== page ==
We former Anglicans get how serious this is

Fr. Ed Tomlinson has a great post today on what led the Anglican Communion into schism and, in some parts of the world, collapse.

He writes:

For in the early years of the 20th Century its moral theology was broadly in line with Catholic teaching. Anglicanism was opposed to artificial contraception, re-marriage after divorce, active same sex partnerships and more besides. The change only arrived in the 1950’s when General Synod voted to altar its methodology in regard to just one small issue…

Citing a need to conform to the modern world (sound familiar?) official teaching was changed to allow artificial contraception. On the surface a small decision; a pastoral concession respecting modern couples. But in reality an epic moment- for it was here that the ship of faith, in that particular communion, defintively pulled away from its scriptural and doctrinal moorings. With sex now divorced from its procreative purpose all teaching on marriage and the family was thrown into question. The moral theology of the Anglican communion was set afloat on the sea of modernity and the heart and soul of traditional Anglicanism collapsed.

Fr. Tomlinson warns Catholics what is at stake, my emphases:

For once you elect to follow the decision of Synods, or even the personal desires of Pope’s, in preference to the clear voice of scripture and tradition, the very fabric of the church changes. No longer is it a divine institution guarding a fixed deposit of faith; it becomes a political institution in which that faith is ever up for grabs. One must simply lobby those with influence.

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4 Responses to We former Anglicans get how serious this is

  1. Richard Grand says:

    It seems almost ludicrous to use the issue of permission to use contraception in the 1950s as the “shot heard ’round the world” that engendered the so-called destruction of Anglicanism. I remember 1968 when Humanae Vitae was issued and the RC Church has never recovered from the negative reaction to it. The most “open secret” within and without the RC Church is that people widely chose to ignore it. This means that they chose to be at odds with the Church and this sense of dislocation (what some would call “disobedience”) led to an erosion of loyalty to the Church and people who embraced hypocrisy rather than submit to such strictures. Roman Catholics from earlier generations tell many harrowing tales of women (always women) harassed and even personally criticised by clergy because they were not having enough children. The stress of raising children while constantly pregnant made many lives miserable and led to serious health and family problems. Fr. Tomlinson, who seems to enjoy finding simple solutions to complicated problems, might consider these realities and avoid finger pointing.

    • Rev22:17 says:

      Richard,

      You wrote: It seems almost ludicrous to use the issue of permission to use contraception in the 1950s as the “shot heard ’round the world” that engendered the so-called destruction of Anglicanism. I remember 1968 when Humanae Vitae was issued and the RC Church has never recovered from the negative reaction to it. The most “open secret” within and without the RC Church is that people widely chose to ignore it. This means that they chose to be at odds with the Church and this sense of dislocation (what some would call “disobedience”) led to an erosion of loyalty to the Church and people who embraced hypocrisy rather than submit to such strictures.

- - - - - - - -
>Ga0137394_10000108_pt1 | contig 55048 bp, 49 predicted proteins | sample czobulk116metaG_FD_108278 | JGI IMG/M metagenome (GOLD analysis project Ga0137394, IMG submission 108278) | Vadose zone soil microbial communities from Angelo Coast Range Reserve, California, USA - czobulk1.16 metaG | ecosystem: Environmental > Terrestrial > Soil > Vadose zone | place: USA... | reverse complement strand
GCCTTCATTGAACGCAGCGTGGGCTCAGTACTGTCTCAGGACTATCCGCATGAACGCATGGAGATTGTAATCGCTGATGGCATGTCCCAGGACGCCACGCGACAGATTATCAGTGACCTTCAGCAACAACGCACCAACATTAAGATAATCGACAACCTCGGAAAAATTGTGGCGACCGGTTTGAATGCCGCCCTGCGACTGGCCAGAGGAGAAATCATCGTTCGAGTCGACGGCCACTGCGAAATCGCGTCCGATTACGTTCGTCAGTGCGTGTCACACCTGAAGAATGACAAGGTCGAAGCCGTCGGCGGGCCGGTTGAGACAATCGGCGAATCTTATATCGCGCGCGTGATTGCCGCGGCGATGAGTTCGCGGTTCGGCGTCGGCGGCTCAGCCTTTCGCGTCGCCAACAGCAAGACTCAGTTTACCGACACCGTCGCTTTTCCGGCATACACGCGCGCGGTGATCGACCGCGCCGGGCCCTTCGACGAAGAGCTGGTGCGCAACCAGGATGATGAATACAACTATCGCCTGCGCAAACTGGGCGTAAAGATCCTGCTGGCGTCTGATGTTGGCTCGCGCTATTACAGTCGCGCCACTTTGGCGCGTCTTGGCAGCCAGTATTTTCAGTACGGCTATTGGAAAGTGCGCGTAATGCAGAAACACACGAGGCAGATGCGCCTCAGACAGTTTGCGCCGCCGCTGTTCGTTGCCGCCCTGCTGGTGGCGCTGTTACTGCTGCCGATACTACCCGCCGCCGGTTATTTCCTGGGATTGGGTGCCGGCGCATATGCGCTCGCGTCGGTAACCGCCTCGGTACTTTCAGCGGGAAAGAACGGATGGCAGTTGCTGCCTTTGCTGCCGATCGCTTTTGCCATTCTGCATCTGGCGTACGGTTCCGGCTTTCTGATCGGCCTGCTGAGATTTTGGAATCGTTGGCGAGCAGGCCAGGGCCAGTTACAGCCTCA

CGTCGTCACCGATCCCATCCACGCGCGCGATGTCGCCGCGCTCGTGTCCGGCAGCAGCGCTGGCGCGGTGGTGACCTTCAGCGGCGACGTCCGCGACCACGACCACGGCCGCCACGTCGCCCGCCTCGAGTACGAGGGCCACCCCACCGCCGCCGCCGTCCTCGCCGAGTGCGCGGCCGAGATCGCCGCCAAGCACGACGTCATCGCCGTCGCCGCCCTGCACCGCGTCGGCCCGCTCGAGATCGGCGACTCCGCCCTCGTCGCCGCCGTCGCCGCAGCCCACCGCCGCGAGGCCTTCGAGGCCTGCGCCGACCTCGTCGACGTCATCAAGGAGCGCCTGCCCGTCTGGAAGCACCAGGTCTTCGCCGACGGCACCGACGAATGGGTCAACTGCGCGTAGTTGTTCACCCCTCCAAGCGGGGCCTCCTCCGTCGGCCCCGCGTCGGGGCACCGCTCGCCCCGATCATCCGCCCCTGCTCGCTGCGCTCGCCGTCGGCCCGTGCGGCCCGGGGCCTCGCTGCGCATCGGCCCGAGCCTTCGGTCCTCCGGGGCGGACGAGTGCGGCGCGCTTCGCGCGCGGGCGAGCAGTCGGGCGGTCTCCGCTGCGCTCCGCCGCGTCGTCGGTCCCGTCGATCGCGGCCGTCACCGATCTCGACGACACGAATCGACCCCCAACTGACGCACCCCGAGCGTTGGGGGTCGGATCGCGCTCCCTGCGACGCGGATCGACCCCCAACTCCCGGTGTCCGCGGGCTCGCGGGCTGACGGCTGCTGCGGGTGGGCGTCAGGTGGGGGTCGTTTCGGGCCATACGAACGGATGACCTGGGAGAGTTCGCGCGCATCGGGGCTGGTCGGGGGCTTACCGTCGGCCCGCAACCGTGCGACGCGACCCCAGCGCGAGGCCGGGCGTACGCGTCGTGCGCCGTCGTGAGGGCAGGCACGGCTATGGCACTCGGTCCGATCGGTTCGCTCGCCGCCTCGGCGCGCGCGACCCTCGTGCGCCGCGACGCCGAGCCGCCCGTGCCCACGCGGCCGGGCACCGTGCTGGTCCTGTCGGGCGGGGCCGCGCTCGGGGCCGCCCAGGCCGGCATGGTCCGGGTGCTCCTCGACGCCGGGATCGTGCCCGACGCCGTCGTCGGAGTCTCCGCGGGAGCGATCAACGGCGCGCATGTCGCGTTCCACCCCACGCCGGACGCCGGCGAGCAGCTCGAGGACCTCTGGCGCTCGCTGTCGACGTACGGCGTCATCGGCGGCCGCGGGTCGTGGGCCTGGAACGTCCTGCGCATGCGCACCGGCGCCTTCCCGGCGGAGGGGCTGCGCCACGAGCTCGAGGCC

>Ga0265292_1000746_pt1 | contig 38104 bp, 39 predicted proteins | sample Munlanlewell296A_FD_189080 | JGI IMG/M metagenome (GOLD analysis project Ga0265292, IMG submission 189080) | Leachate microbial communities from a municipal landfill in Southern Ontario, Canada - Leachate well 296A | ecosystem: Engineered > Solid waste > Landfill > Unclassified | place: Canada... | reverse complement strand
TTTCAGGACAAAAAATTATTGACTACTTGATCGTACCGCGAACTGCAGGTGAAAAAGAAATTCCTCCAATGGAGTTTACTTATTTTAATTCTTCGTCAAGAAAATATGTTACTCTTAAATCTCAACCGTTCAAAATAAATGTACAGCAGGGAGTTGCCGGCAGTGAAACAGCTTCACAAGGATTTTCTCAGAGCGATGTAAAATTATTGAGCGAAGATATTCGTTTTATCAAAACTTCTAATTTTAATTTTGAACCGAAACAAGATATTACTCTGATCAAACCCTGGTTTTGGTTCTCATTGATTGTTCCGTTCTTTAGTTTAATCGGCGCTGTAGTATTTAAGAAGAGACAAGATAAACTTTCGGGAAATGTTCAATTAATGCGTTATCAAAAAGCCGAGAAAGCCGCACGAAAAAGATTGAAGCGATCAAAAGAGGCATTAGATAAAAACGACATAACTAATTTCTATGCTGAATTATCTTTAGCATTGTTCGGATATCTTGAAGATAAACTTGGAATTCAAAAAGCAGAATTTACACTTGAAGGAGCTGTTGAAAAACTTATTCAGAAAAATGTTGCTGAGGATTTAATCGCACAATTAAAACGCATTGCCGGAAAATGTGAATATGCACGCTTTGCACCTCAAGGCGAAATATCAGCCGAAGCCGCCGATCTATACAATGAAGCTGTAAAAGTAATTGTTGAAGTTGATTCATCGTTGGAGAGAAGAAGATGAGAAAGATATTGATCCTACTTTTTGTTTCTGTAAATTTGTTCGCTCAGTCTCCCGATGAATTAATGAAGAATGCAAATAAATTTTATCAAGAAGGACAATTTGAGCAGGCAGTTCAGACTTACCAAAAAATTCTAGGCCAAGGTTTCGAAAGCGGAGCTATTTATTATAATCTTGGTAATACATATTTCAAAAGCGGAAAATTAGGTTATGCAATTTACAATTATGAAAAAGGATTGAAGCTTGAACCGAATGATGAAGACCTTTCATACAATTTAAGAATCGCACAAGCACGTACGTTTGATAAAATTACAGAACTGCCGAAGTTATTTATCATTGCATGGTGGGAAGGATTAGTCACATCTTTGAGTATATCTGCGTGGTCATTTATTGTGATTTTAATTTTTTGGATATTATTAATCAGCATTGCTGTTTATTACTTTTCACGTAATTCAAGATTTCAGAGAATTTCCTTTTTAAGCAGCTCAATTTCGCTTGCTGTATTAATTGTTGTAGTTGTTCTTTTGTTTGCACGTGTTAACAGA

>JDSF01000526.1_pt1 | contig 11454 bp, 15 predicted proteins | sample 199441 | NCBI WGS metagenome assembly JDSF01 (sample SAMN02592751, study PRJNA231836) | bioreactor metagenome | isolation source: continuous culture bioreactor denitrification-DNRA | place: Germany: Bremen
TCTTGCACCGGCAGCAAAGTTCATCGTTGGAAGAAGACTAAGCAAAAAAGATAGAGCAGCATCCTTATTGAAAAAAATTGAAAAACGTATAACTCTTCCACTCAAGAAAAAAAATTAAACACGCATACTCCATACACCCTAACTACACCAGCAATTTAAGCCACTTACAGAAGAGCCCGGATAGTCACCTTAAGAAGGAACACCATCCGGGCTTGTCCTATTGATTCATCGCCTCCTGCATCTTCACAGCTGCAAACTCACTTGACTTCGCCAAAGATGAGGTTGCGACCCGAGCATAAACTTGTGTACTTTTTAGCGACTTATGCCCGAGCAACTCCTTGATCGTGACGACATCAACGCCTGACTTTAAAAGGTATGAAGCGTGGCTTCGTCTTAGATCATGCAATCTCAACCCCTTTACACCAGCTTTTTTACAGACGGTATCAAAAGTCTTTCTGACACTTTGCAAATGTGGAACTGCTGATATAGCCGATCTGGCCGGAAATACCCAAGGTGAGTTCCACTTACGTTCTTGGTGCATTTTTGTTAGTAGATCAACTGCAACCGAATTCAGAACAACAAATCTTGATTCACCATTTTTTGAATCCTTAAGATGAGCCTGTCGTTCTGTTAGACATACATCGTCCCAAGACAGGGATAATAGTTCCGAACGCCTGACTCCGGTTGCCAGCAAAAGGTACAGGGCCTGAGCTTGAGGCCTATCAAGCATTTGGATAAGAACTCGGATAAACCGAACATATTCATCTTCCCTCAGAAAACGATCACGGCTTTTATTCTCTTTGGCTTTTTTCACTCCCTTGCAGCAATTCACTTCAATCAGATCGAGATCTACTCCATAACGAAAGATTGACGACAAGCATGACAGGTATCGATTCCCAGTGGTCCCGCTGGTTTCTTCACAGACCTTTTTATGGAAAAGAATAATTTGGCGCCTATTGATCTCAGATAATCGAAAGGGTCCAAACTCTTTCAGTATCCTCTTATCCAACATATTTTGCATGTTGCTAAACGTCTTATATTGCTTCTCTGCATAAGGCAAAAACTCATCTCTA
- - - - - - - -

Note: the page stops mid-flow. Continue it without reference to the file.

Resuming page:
To be clear, Humanae vitae is a papal encyclical — that is, by definition, a document by which the pope expresses his personal opinion rather than a decision of the magisterium. Such a document is not capable of enacting ecclesial law or of establishing doctrine, infallible or otherwise. Of course, such a document may well reiterate what is already established as ecclesial law or infallible doctrine — and obviously does not alter the status thereof by doing so.

      This reality opens up the possibility of two mistakes by the reader.

      >> On the one hand, there are those who assert that the moral principles articulated in Humanae vitae are definitive and inviolable, regardless of circumstances. In fact, this is not the case. Rather, the matter is open to the subjective possibility that unforeseen circumstances may lead to a different conclusion in a particular situation.

      >> On the other hand, there are those who disregard Humanae vitae completely. Whether we like the fact or not, the pope is not exactly ignorant. Rather, all of the recent popes have been men of extraordinary intellect, and they have surrounded themselves with extremely competent advisors every aspect of theological and moral doctrine and practice. The pope’s opinion deserves enough study to come to a thorough understanding of the rationale for his conclusion and the assumptions on which that conclusion stands. If, at the end of the day, one’s situation does not match the pope’s assumptions or there’s a circumstance that undermines from his rationale, one needs to examine how those differences affect the pope’s conclusions and what conclusions follow in the light of those differences. One should deviate from the pope’s conclusions with respect to discipline only after doing this homework.

      Norm.

  2. jose says:

    The break began in lambeth conference in 1930, propposal 15, when anti conception is admitted in some cases

  3. liberasit says:

    It’s great to understand the background history, but going forward what we need is people teaching NFP to betrothed and newlywed couples. Do something beautiful for God in England!

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